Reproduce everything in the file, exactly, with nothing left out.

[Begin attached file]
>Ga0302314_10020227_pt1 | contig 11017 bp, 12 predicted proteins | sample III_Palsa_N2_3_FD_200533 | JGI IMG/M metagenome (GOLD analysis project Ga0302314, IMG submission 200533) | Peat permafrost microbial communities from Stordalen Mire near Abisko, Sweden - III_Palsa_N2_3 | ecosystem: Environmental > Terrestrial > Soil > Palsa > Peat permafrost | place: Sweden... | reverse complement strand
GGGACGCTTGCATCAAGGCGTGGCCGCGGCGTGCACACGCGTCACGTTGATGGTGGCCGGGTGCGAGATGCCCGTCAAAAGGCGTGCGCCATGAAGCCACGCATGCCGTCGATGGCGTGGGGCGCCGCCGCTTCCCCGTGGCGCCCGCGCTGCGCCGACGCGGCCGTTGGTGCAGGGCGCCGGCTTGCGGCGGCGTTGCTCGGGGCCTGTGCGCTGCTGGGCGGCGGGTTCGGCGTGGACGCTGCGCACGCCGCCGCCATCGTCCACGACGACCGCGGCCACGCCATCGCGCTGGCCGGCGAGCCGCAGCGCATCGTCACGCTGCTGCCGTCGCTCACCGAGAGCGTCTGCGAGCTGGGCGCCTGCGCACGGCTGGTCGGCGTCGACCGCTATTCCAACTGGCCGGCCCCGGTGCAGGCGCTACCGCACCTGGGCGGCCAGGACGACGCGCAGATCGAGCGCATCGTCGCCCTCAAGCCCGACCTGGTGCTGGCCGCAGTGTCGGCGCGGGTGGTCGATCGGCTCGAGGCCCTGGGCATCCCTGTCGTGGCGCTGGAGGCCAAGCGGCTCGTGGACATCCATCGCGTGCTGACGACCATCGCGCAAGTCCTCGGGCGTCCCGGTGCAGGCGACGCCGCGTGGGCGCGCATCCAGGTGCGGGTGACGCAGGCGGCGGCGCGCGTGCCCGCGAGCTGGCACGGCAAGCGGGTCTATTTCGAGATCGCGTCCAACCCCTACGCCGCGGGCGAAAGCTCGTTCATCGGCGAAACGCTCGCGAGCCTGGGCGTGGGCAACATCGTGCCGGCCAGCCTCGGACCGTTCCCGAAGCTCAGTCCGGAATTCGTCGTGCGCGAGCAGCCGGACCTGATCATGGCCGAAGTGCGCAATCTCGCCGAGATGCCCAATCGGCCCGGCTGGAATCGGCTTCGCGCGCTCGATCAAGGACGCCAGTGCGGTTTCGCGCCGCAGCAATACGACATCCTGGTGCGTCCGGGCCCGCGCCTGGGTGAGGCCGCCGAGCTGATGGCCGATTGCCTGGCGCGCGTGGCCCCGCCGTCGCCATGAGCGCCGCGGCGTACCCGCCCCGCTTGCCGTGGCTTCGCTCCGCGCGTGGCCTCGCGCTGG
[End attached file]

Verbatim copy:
>Ga0302314_10020227_pt1 | contig 11017 bp, 12 predicted proteins | sample III_Palsa_N2_3_FD_200533 | JGI IMG/M metagenome (GOLD analysis project Ga0302314, IMG submission 200533) | Peat permafrost microbial communities from Stordalen Mire near Abisko, Sweden - III_Palsa_N2_3 | ecosystem: Environmental > Terrestrial > Soil > Palsa > Peat permafrost | place: Sweden... | reverse complement strand
GGGACGCTTGCATCAAGGCGTGGCCGCGGCGTGCACACGCGTCACGTTGATGGTGGCCGGGTGCGAGATGCCCGTCAAAAGGCGTGCGCCATGAAGCCACGCATGCCGTCGATGGCGTGGGGCGCCGCCGCTTCCCCGTGGCGCCCGCGCTGCGCCGACGCGGCCGTTGGTGCAGGGCGCCGGCTTGCGGCGGCGTTGCTCGGGGCCTGTGCGCTGCTGGGCGGCGGGTTCGGCGTGGACGCTGCGCACGCCGCCGCCATCGTCCACGACGACCGCGGCCACGCCATCGCGCTGGCCGGCGAGCCGCAGCGCATCGTCACGCTGCTGCCGTCGCTCACCGAGAGCGTCTGCGAGCTGGGCGCCTGCGCACGGCTGGTCGGCGTCGACCGCTATTCCAACTGGCCGGCCCCGGTGCAGGCGCTACCGCACCTGGGCGGCCAGGACGACGCGCAGATCGAGCGCATCGTCGCCCTCAAGCCCGACCTGGTGCTGGCCGCAGTGTCGGCGCGGGTGGTCGATCGGCTCGAGGCCCTGGGCATCCCTGTCGTGGCGCTGGAGGCCAAGCGGCTCGTGGACATCCATCGCGTGCTGACGACCATCGCGCAAGTCCTCGGGCGTCCCGGTGCAGGCGACGCCGCGTGGGCGCGCATCCAGGTGCGGGTGACGCAGGCGGCGGCGCGCGTGCCCGCGAGCTGGCACGGCAAGCGGGTCTATTTCGAGATCGCGTCCAACCCCTACGCCGCGGGCGAAAGCTCGTTCATCGGCGAAACGCTCGCGAGCCTGGGCGTGGGCAACATCGTGCCGGCCAGCCTCGGACCGTTCCCGAAGCTCAGTCCGGAATTCGTCGTGCGCGAGCAGCCGGACCTGATCATGGCCGAAGTGCGCAATCTCGCCGAGATGCCCAATCGGCCCGGCTGGAATCGGCTTCGCGCGCTCGATCAAGGACGCCAGTGCGGTTTCGCGCCGCAGCAATACGACATCCTGGTGCGTCCGGGCCCGCGCCTGGGTGAGGCCGCCGAGCTGATGGCCGATTGCCTGGCGCGCGTGGCCCCGCCGTCGCCATGAGCGCCGCGGCGTACCCGCCCCGCTTGCCGTGGCTTCGCTCCGCGCGTGGCCTCGCGCTGG